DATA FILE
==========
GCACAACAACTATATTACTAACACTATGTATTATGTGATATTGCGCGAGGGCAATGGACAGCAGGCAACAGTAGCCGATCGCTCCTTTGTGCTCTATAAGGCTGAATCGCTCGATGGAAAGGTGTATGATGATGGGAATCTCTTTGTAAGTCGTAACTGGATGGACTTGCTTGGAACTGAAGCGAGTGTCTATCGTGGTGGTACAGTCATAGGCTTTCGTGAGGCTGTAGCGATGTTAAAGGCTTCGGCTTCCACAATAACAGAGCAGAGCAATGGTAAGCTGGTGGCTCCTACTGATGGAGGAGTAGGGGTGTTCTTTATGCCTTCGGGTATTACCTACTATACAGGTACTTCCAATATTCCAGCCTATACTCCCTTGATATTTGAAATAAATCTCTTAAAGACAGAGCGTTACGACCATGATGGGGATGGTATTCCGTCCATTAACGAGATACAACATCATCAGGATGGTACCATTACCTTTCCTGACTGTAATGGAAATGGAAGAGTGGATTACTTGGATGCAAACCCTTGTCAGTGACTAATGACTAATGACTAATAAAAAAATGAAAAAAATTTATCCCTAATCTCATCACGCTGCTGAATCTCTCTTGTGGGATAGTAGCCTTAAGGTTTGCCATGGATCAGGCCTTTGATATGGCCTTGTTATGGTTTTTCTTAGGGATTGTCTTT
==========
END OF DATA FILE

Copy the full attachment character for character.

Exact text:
GCACAACAACTATATTACTAACACTATGTATTATGTGATATTGCGCGAGGGCAATGGACAGCAGGCAACAGTAGCCGATCGCTCCTTTGTGCTCTATAAGGCTGAATCGCTCGATGGAAAGGTGTATGATGATGGGAATCTCTTTGTAAGTCGTAACTGGATGGACTTGCTTGGAACTGAAGCGAGTGTCTATCGTGGTGGTACAGTCATAGGCTTTCGTGAGGCTGTAGCGATGTTAAAGGCTTCGGCTTCCACAATAACAGAGCAGAGCAATGGTAAGCTGGTGGCTCCTACTGATGGAGGAGTAGGGGTGTTCTTTATGCCTTCGGGTATTACCTACTATACAGGTACTTCCAATATTCCAGCCTATACTCCCTTGATATTTGAAATAAATCTCTTAAAGACAGAGCGTTACGACCATGATGGGGATGGTATTCCGTCCATTAACGAGATACAACATCATCAGGATGGTACCATTACCTTTCCTGACTGTAATGGAAATGGAAGAGTGGATTACTTGGATGCAAACCCTTGTCAGTGACTAATGACTAATGACTAATAAAAAAATGAAAAAAATTTATCCCTAATCTCATCACGCTGCTGAATCTCTCTTGTGGGATAGTAGCCTTAAGGTTTGCCATGGATCAGGCCTTTGATATGGCCTTGTTATGGTTTTTCTTAGGGATTGTCTTT